Confronting a friend with a drug problem
Speaking up to a friend with a drug problem may feel like an intimidating task.
But according to research from Hazelden, 41 percent of addicts and alcoholics say that they would have gotten help sooner if a family or friend voiced concerns about their problems.
It may not be an easy thing to address, but with the right preparation and mindset, your encouragement may just be the thing that saves a life.
Don't attempt to talk to your friend when he or she is using drugs or coming down off of them. Find a time when the person is sober, or take advantage of the period after a drug has worn off – when the person is most likely to be remorseful about his or her behavior. That way the drug use is fresh in this person's mind and may enable the individual to be more receptive to what you say.
Bring a support person
It may be helpful to bring along a friend or family member who can understand the addict's position. Someone who is already in recovery or who has affiliations with Narcotics Anonymous might be able to help convey the message in a way that impacts him or her more significantly. If you aren't able to bring someone with you, let a loved one or friend know where you are and ask this person to be available by phone should you need assistance or support.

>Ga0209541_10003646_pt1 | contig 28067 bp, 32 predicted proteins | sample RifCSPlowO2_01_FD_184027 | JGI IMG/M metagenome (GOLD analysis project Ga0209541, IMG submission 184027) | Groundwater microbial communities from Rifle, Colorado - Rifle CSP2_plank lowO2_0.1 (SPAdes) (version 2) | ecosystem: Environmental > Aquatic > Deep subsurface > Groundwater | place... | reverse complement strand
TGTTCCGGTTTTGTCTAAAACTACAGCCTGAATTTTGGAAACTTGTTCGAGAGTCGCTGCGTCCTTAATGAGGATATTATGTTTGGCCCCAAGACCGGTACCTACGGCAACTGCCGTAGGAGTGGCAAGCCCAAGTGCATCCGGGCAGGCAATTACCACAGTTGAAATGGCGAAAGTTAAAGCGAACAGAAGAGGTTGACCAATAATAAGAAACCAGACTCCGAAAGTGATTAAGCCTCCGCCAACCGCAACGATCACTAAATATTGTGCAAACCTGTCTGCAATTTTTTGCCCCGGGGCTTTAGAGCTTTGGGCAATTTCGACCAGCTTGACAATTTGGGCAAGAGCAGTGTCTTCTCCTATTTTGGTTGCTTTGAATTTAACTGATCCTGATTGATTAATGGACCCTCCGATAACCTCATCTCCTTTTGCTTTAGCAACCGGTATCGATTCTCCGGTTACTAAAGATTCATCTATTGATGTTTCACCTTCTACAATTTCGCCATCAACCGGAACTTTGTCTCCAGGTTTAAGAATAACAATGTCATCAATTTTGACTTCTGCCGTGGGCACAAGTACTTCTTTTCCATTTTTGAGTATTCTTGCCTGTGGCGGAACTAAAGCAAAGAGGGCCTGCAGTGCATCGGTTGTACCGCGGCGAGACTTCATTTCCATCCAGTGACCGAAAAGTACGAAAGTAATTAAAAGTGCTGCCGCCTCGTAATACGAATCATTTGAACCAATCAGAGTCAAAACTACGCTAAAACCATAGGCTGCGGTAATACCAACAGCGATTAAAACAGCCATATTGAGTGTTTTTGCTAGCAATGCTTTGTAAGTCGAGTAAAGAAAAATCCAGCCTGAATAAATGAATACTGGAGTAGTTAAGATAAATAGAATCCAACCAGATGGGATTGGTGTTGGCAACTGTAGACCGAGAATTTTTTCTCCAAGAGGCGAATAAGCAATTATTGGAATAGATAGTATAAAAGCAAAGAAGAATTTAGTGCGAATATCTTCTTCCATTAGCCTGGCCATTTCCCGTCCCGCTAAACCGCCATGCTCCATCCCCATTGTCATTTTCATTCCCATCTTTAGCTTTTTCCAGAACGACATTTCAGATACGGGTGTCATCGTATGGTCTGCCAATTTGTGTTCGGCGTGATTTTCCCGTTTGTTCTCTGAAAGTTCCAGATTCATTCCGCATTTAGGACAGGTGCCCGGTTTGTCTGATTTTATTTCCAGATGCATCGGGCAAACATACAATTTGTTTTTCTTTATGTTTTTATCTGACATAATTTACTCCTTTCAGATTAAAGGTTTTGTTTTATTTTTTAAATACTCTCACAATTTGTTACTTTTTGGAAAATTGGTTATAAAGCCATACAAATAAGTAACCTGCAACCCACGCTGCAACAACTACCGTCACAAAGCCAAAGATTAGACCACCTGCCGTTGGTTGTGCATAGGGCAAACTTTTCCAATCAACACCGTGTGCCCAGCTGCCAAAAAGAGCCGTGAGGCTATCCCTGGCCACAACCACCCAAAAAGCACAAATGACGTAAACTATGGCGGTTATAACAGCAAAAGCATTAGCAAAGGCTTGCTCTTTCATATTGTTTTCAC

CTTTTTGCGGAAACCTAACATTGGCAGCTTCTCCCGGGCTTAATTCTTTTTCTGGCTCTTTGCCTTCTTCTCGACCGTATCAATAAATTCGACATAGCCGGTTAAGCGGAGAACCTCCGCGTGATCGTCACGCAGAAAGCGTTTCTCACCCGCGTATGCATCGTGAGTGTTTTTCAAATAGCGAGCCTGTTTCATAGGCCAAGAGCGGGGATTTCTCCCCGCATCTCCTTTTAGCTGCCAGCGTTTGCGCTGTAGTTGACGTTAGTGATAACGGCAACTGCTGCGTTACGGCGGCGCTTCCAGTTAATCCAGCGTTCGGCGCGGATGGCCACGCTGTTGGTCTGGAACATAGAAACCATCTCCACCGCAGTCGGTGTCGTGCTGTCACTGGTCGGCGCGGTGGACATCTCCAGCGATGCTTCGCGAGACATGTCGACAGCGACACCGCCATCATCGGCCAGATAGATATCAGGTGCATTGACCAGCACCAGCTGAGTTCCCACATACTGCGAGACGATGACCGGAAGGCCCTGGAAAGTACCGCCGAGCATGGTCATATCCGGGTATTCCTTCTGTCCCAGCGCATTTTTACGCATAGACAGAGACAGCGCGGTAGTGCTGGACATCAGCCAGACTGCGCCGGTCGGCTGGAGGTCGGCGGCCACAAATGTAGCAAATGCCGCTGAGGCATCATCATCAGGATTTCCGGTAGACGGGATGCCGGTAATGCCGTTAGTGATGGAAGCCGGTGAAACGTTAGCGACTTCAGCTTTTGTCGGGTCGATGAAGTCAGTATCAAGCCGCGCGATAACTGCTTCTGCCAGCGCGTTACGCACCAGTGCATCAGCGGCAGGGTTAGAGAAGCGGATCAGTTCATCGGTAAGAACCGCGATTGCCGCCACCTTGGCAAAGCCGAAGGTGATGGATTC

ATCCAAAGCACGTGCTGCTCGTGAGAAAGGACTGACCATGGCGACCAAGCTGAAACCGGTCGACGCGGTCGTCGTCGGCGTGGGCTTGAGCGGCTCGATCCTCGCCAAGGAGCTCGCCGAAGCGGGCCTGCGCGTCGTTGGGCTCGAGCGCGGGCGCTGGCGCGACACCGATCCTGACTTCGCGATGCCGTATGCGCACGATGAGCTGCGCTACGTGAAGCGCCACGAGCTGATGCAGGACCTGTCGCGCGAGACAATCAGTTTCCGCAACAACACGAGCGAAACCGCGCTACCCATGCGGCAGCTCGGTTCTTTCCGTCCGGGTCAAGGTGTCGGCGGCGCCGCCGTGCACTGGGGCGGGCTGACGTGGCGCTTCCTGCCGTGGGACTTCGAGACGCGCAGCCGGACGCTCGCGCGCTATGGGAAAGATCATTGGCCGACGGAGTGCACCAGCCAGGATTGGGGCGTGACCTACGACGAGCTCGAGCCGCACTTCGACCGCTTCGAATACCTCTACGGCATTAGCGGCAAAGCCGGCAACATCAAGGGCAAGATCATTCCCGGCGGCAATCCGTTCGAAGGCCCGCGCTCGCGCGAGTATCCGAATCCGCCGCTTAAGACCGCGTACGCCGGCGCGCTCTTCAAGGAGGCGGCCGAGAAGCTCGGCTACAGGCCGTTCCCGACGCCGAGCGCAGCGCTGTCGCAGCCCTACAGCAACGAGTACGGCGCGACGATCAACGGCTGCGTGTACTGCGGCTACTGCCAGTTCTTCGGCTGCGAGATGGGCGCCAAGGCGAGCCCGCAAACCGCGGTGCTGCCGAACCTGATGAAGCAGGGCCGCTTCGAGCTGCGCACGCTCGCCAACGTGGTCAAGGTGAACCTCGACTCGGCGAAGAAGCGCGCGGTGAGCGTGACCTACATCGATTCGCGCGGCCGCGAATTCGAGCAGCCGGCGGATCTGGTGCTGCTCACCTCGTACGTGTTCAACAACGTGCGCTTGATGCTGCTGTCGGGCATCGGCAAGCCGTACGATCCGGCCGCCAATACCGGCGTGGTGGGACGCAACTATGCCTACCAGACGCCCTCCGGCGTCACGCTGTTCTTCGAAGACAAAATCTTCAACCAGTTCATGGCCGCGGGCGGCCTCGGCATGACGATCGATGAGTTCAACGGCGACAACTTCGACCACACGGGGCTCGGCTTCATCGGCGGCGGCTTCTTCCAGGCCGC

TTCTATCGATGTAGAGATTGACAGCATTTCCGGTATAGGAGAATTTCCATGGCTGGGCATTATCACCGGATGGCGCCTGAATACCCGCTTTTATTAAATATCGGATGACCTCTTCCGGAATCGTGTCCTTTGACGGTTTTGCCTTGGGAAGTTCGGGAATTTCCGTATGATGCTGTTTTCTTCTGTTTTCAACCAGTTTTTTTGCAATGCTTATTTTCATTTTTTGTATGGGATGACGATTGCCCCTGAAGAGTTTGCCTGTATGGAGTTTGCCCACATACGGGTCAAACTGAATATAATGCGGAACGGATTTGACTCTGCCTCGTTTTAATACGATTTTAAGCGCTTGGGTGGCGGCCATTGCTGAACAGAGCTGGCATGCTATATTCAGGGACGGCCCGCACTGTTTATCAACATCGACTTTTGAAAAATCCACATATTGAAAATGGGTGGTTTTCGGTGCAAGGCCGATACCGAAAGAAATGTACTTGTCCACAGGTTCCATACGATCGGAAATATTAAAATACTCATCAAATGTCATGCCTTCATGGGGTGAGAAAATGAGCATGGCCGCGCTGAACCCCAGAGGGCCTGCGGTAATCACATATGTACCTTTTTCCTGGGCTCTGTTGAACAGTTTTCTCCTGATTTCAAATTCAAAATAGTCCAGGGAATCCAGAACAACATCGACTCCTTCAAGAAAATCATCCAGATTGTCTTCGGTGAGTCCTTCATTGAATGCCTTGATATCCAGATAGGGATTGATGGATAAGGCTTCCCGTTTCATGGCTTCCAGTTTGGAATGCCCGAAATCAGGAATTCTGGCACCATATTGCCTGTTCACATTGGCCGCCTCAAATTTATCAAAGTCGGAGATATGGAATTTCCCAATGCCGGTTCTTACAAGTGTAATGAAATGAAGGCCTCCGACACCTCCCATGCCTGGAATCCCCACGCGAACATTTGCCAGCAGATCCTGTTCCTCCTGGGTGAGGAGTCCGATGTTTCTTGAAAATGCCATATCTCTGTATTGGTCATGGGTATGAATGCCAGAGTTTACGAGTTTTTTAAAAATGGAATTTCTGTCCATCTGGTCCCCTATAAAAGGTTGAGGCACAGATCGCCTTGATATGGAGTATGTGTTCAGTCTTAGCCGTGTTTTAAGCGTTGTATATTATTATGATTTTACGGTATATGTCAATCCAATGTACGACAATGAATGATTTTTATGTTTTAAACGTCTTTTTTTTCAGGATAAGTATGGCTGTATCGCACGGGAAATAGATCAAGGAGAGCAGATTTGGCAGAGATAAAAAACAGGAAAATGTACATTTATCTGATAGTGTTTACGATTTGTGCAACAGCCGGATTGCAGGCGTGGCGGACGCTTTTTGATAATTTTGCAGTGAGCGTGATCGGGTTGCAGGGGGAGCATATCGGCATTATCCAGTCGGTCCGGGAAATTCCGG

Don't blame or criticize
No matter how terrible a person has behaved under the influence or because of his or her addiction, remember that this person isn't inherently bad. Avoid blaming or criticizing the person, and instead focus on expressing your concern for the individual's well-being and happiness.
When talking to your friend about his or her behavior, try to be specific. Point out different instances where the person's behavior negatively impacted you, the addict or the addict's loved ones. This isn't so much quoting a laundry list of things the person has done wrong, but giving concrete examples to showcase just how uncontrollable the behavior has become.
Write it down
Approaching a friend with a drug problem is a sensitive issue, so if you're nervous about saying the right thing, write down your thoughts beforehand. Stick to just the facts and resist the urge to minimize your concerns or the person's past behavior. Be firm but kind.
Finally, realize that while your intentions are good, that does not mean your friend will be receptive to what you're saying. Be prepared for this. Try to let go of the outcome, knowing that just by speaking up you are doing everything in your power to help. What the addict chooses to do with that information is beyond your control.